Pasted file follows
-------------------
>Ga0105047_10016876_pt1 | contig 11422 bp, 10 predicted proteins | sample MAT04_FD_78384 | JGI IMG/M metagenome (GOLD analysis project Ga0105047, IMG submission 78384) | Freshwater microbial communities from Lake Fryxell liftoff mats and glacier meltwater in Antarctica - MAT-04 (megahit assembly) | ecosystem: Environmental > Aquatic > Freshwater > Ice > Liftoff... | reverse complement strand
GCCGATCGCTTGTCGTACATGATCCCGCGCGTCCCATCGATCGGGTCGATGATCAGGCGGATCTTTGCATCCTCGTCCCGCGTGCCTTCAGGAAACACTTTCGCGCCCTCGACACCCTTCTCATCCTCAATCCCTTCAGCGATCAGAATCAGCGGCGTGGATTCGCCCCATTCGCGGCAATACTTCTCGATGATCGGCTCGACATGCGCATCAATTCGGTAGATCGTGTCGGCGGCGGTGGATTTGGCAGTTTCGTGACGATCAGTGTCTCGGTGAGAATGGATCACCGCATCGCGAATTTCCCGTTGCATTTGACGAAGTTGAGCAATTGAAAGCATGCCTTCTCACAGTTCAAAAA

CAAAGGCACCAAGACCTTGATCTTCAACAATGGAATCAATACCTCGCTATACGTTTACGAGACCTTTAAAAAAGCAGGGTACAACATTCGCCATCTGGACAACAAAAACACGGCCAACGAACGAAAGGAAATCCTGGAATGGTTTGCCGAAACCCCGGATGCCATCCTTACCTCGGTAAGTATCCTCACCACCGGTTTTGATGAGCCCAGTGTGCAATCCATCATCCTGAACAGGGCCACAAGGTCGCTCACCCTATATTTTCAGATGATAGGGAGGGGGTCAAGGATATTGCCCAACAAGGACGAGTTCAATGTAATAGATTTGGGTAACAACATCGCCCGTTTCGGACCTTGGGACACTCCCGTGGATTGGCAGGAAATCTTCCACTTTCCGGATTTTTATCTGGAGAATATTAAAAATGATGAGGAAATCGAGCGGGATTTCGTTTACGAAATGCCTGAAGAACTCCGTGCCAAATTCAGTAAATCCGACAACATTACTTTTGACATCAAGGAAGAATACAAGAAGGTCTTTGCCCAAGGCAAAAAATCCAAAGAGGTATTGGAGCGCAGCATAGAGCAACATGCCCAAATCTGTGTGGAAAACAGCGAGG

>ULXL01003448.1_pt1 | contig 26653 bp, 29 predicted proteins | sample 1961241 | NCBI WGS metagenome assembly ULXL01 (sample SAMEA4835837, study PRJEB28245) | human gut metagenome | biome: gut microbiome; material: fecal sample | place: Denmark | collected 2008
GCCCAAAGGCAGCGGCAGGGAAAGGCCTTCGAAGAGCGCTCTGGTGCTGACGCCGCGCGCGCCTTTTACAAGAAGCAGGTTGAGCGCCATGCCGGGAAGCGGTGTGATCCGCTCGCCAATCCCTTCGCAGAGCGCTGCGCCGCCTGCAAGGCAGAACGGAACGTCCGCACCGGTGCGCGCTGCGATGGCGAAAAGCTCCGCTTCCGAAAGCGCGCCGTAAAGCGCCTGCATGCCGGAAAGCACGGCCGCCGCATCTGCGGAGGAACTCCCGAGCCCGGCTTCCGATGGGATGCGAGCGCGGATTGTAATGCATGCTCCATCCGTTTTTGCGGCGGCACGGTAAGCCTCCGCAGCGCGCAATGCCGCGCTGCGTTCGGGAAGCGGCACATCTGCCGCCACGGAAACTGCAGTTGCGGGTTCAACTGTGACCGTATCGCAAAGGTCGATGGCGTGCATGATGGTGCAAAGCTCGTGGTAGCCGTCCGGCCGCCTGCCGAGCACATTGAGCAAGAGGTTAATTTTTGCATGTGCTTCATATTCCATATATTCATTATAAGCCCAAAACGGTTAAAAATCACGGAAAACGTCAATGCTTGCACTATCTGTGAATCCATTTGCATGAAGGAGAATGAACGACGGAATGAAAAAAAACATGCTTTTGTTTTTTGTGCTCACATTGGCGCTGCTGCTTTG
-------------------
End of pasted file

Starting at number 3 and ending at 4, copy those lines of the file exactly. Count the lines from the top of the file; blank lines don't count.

CAAAGGCACCAAGACCTTGATCTTCAACAATGGAATCAATACCTCGCTATACGTTTACGAGACCTTTAAAAAAGCAGGGTACAACATTCGCCATCTGGACAACAAAAACACGGCCAACGAACGAAAGGAAATCCTGGAATGGTTTGCCGAAACCCCGGATGCCATCCTTACCTCGGTAAGTATCCTCACCACCGGTTTTGATGAGCCCAGTGTGCAATCCATCATCCTGAACAGGGCCACAAGGTCGCTCACCCTATATTTTCAGATGATAGGGAGGGGGTCAAGGATATTGCCCAACAAGGACGAGTTCAATGTAATAGATTTGGGTAACAACATCGCCCGTTTCGGACCTTGGGACACTCCCGTGGATTGGCAGGAAATCTTCCACTTTCCGGATTTTTATCTGGAGAATATTAAAAATGATGAGGAAATCGAGCGGGATTTCGTTTACGAAATGCCTGAAGAACTCCGTGCCAAATTCAGTAAATCCGACAACATTACTTTTGACATCAAGGAAGAATACAAGAAGGTCTTTGCCCAAGGCAAAAAATCCAAAGAGGTATTGGAGCGCAGCATAGAGCAACATGCCCAAATCTGTGTGGAAAACAGCGAGG

>ULXL01003448.1_pt1 | contig 26653 bp, 29 predicted proteins | sample 1961241 | NCBI WGS metagenome assembly ULXL01 (sample SAMEA4835837, study PRJEB28245) | human gut metagenome | biome: gut microbiome; material: fecal sample | place: Denmark | collected 2008